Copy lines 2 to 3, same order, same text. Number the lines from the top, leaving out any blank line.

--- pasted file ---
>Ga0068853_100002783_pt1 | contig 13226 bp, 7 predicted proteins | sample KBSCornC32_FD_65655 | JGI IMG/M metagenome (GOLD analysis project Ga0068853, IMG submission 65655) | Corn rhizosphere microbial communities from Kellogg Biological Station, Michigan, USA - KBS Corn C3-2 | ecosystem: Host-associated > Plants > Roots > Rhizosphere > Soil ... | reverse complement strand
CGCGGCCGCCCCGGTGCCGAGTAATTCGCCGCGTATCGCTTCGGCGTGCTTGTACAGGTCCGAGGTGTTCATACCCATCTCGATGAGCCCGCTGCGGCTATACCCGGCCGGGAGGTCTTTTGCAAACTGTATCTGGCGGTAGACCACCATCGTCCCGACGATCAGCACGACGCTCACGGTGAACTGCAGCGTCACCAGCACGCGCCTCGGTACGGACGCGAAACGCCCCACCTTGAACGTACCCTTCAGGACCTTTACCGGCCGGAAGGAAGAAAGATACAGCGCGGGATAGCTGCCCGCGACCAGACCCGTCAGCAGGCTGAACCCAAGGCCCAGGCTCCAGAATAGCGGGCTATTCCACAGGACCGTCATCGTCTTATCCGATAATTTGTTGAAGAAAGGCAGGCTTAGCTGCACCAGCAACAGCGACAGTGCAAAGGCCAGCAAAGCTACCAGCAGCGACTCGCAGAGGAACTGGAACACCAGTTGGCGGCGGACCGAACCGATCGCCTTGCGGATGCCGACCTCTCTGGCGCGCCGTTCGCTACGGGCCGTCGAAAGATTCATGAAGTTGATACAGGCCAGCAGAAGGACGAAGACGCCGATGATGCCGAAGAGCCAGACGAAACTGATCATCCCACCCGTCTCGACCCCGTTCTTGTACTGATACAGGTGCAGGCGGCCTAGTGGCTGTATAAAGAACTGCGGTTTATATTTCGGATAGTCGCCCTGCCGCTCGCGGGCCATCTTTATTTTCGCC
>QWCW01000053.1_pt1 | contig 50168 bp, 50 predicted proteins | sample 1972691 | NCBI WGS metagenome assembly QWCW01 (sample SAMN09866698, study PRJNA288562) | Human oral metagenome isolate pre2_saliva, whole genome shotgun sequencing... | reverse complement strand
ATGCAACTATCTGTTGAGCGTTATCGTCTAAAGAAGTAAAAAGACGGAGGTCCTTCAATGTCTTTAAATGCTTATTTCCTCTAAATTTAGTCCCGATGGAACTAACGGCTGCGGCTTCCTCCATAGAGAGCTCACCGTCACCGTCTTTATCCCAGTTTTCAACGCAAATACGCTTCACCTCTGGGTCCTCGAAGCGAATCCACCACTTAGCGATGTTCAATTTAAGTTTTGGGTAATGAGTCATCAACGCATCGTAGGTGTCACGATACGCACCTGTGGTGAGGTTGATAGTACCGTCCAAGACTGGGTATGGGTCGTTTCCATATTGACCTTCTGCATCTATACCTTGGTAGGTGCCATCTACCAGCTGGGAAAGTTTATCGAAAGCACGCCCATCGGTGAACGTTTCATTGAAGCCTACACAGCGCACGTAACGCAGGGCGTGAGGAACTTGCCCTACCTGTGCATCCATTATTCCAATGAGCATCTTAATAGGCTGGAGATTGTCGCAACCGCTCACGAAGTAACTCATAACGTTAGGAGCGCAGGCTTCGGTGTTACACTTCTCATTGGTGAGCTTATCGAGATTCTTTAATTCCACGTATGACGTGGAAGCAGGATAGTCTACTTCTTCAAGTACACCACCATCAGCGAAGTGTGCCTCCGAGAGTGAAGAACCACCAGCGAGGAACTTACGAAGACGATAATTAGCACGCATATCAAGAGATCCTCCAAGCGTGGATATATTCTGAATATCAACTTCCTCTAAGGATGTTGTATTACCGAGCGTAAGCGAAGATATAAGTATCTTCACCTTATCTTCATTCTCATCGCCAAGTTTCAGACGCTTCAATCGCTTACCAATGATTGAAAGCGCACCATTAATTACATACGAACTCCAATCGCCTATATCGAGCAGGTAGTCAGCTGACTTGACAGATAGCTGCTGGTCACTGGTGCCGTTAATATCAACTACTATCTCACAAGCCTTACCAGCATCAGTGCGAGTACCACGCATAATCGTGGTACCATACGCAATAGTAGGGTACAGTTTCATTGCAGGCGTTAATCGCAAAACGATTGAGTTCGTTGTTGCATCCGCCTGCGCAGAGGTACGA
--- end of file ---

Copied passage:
CGCGGCCGCCCCGGTGCCGAGTAATTCGCCGCGTATCGCTTCGGCGTGCTTGTACAGGTCCGAGGTGTTCATACCCATCTCGATGAGCCCGCTGCGGCTATACCCGGCCGGGAGGTCTTTTGCAAACTGTATCTGGCGGTAGACCACCATCGTCCCGACGATCAGCACGACGCTCACGGTGAACTGCAGCGTCACCAGCACGCGCCTCGGTACGGACGCGAAACGCCCCACCTTGAACGTACCCTTCAGGACCTTTACCGGCCGGAAGGAAGAAAGATACAGCGCGGGATAGCTGCCCGCGACCAGACCCGTCAGCAGGCTGAACCCAAGGCCCAGGCTCCAGAATAGCGGGCTATTCCACAGGACCGTCATCGTCTTATCCGATAATTTGTTGAAGAAAGGCAGGCTTAGCTGCACCAGCAACAGCGACAGTGCAAAGGCCAGCAAAGCTACCAGCAGCGACTCGCAGAGGAACTGGAACACCAGTTGGCGGCGGACCGAACCGATCGCCTTGCGGATGCCGACCTCTCTGGCGCGCCGTTCGCTACGGGCCGTCGAAAGATTCATGAAGTTGATACAGGCCAGCAGAAGGACGAAGACGCCGATGATGCCGAAGAGCCAGACGAAACTGATCATCCCACCCGTCTCGACCCCGTTCTTGTACTGATACAGGTGCAGGCGGCCTAGTGGCTGTATAAAGAACTGCGGTTTATATTTCGGATAGTCGCCCTGCCGCTCGCGGGCCATCTTTATTTTCGCC
>QWCW01000053.1_pt1 | contig 50168 bp, 50 predicted proteins | sample 1972691 | NCBI WGS metagenome assembly QWCW01 (sample SAMN09866698, study PRJNA288562) | Human oral metagenome isolate pre2_saliva, whole genome shotgun sequencing... | reverse complement strand